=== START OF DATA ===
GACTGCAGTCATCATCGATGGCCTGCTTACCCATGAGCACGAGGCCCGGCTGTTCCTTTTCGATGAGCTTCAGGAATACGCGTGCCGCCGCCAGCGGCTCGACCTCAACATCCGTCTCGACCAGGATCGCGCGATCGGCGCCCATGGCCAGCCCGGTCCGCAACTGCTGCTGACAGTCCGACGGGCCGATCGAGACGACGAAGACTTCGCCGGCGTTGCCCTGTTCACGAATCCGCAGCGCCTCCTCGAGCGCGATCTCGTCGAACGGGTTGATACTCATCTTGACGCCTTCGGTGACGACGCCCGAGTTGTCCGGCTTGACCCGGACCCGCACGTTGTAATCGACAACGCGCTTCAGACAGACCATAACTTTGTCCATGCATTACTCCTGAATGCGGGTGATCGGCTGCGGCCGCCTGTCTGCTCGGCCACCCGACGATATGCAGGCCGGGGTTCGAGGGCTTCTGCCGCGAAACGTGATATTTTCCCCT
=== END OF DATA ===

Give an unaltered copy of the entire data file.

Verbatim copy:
GACTGCAGTCATCATCGATGGCCTGCTTACCCATGAGCACGAGGCCCGGCTGTTCCTTTTCGATGAGCTTCAGGAATACGCGTGCCGCCGCCAGCGGCTCGACCTCAACATCCGTCTCGACCAGGATCGCGCGATCGGCGCCCATGGCCAGCCCGGTCCGCAACTGCTGCTGACAGTCCGACGGGCCGATCGAGACGACGAAGACTTCGCCGGCGTTGCCCTGTTCACGAATCCGCAGCGCCTCCTCGAGCGCGATCTCGTCGAACGGGTTGATACTCATCTTGACGCCTTCGGTGACGACGCCCGAGTTGTCCGGCTTGACCCGGACCCGCACGTTGTAATCGACAACGCGCTTCAGACAGACCATAACTTTGTCCATGCATTACTCCTGAATGCGGGTGATCGGCTGCGGCCGCCTGTCTGCTCGGCCACCCGACGATATGCAGGCCGGGGTTCGAGGGCTTCTGCCGCGAAACGTGATATTTTCCCCT